Revisited: Clue

PLOT (spoiler alert!!!):

In 1954, against a backdrop of McCarthyism, six strangers are invited to a party in a secluded New England mansion. They are met by the house butler, Wadsworth, who reminds them each that they have been given pseudonyms to protect their true identity. During dinner the seventh attendee, Mr. Boddy (Lee Ving), arrives. After dinner, Wadsworth reveals the true nature of the party: all of the guests are being blackmailed to hide their secrets:

Professor Plum is a psychiatrist who lost his license because he had an affair with a female patient. He now works for the World Health Organization.

Mrs. Peacock is the wife of a Senator who has accepted bribes to deliver her husband’s vote.

Mrs. White is an alleged black widow who was drawn in to avoid a scandal regarding the mysterious death of her nuclear physicist husband. She was previously married to an illusionist, who disappeared under mysterious circumstances.

Miss Scarlet is a madam who operates an illegal brothel in Washington, D.C.

Colonel Mustard is thought, at first, to have been blackmailed for scandalous pictures, but it is later revealed that he was a war profiteer who made his money from selling stolen radio components on the black market. He now works at the Pentagon.

Mr. Green is a homosexual, a secret that would cost him his job with the State Department if it were widely known.

Finally, Wadsworth reveals Mr. Boddy’s secret: he is the one who has been blackmailing them. Wadsworth has gathered all the guests together to confront Mr. Boddy and turn him over to the police, which he later reveals is his revenge against Mr. Boddy, who is his former employer, because Boddy’s blackmail had resulted in Wadsworth’s wife committing suicide.

Mr. Boddy reminds the guests that he can reveal their secrets in police custody and offers them an alternative proposition: by using weapons that he has provided to each of them, they can kill Wadsworth and destroy the evidence, keeping their secrets safe. Escape isn’t an option as Wadsworth holds the only key to the locked doors, and vicious dogs patrol the perimeter, thus Mr. Boddy turns out the lights in the room, creating a moment of chaos in which someone shoots the gun. When they are brought back up, Mr. Boddy is dead, seemingly murdered by an unknown cause in the study (there is no gunshot wound, just a bullet hole in the wall). The guests all quickly deny killing him, and are later proven right as Mr. Boddy (previously faking his death) is ultimately found murdered with the candlestick in the hall. Wadsworth and the guests try to deduce who killed Mr. Boddy by exploring the house. During their slapstick explorations, Mrs. Ho, the cook, has been murdered with the dagger in the kitchen. During the course of the evening three others who visit the house: a stranded motorist, a police officer investigating the motorist’s abandoned car, and a singing telegram girl, are all killed with the wrench, the lead pipe, and the revolver; in the lounge, the library, and the front hall, respectively. Yvette, the maid, is strangled in the billiard room with the rope as well.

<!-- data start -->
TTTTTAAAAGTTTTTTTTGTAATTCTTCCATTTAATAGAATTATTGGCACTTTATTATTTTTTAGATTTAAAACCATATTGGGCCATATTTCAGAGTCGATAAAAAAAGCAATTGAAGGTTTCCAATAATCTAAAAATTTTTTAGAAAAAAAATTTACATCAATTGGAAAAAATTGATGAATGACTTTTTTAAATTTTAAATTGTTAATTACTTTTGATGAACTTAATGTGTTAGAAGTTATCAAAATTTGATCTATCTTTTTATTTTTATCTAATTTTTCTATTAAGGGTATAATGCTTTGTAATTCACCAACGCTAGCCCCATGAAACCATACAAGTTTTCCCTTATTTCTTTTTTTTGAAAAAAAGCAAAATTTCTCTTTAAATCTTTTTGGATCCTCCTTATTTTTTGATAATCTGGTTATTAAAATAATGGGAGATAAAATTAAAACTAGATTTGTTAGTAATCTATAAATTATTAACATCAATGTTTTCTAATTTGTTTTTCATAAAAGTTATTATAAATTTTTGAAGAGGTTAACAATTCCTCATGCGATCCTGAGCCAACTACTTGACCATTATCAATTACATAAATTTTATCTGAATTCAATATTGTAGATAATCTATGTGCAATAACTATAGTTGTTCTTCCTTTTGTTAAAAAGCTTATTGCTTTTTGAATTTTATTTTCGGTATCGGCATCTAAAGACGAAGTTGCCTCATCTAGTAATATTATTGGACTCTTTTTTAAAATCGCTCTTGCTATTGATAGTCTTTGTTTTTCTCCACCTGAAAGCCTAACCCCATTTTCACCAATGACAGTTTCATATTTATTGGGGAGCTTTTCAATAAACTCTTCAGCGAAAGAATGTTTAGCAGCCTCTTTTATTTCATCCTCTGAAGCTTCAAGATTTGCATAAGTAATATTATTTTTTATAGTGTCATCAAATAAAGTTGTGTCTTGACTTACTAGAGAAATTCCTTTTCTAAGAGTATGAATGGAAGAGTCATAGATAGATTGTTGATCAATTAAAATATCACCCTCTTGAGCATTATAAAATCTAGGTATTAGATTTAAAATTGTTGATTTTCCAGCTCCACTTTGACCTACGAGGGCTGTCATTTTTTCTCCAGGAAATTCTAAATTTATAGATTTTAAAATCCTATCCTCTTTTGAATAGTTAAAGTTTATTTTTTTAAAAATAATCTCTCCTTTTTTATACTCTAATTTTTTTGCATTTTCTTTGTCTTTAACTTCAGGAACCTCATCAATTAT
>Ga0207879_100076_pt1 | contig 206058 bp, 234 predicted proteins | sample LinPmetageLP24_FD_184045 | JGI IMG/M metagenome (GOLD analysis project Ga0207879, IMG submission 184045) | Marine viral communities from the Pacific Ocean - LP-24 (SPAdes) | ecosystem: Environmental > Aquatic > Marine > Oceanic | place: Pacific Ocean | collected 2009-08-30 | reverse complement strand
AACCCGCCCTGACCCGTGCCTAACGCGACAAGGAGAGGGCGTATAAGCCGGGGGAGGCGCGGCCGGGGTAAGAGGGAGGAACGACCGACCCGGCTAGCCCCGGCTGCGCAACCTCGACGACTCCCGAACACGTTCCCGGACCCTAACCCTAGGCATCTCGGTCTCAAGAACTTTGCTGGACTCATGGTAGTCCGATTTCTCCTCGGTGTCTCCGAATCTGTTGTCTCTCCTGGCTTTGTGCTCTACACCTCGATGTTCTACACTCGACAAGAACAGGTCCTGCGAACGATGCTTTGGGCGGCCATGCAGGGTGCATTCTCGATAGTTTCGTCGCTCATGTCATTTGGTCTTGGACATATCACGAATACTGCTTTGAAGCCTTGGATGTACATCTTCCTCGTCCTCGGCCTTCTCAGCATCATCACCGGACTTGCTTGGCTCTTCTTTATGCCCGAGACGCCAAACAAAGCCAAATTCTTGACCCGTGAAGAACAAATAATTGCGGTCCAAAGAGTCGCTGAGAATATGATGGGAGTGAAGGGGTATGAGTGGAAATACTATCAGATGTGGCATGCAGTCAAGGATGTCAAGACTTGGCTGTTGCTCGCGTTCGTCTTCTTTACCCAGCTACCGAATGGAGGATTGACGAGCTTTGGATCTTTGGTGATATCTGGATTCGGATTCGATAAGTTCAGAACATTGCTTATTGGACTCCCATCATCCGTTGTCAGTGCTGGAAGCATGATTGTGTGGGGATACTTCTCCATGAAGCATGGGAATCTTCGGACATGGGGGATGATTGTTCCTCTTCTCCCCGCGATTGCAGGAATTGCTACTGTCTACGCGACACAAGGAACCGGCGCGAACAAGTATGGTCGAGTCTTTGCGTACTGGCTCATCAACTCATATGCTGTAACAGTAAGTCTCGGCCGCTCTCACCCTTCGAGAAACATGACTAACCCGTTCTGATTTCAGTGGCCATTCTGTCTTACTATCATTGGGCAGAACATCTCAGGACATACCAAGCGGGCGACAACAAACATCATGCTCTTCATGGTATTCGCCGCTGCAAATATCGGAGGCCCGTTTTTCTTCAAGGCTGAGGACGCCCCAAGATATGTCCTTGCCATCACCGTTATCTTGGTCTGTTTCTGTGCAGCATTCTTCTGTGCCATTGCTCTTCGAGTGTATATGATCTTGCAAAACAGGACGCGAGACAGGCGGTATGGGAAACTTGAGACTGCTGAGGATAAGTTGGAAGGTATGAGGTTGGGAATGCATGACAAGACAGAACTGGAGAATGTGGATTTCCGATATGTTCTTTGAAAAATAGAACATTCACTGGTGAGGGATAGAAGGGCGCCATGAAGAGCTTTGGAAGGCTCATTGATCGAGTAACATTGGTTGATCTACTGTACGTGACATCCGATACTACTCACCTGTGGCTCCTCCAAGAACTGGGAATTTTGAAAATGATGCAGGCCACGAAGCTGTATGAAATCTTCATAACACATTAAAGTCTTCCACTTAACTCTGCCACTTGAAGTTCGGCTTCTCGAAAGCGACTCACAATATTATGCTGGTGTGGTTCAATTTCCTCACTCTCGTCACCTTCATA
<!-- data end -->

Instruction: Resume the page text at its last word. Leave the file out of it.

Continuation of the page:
Wadsworth comes to the conclusion that he knows who the murderer is, and runs through a frantic, madcap re-enactment of the entire evening with the guests in tow. Wadsworth points out that the victims were Boddy’s accomplices in blackmail. Each of them had a connection to one of the guests, enabling Boddy to find out what secrets to blackmail them over. In preparation to reveal the murderer of Mr. Boddy, Wadsworth turns off the electricity to the house. At this point, the story proceeds to one of three endings: A, B, or C. In the film’s initial theatrical run, some theaters announced which ending the viewer would see. In the VHS home video and releases, and most television broadcasts, the three endings are shown sequentially, with the first two characterized as possible endings, but ending C being the true one. The DVD home release also provides the option of a random single ending

Ending A

Miss Scarlet is the culprit in the first ending. Having used her former call girl, Yvette, to murder Mr. Boddy and the cook, she herself killed Yvette and the others to keep her true business of “secrets” safe, planning on using the information learned tonight for her own benefit. While Miss Scarlet holds the group at gunpoint with the revolver, Wadsworth tries to tell her that she used up all the bullets in the gun but she tells him she still has one and threatens to kill him. Wadsworth reveals himself to be an undercover FBI agent and arrests Miss Scarlet as police secure the house. Finally, insisting to Miss Scarlet the revolver is empty, Wadsworth accidentally fires the last bullet into the air, hitting another chandelier, and causing it to crash closely behind Colonel Mustard.

Ending B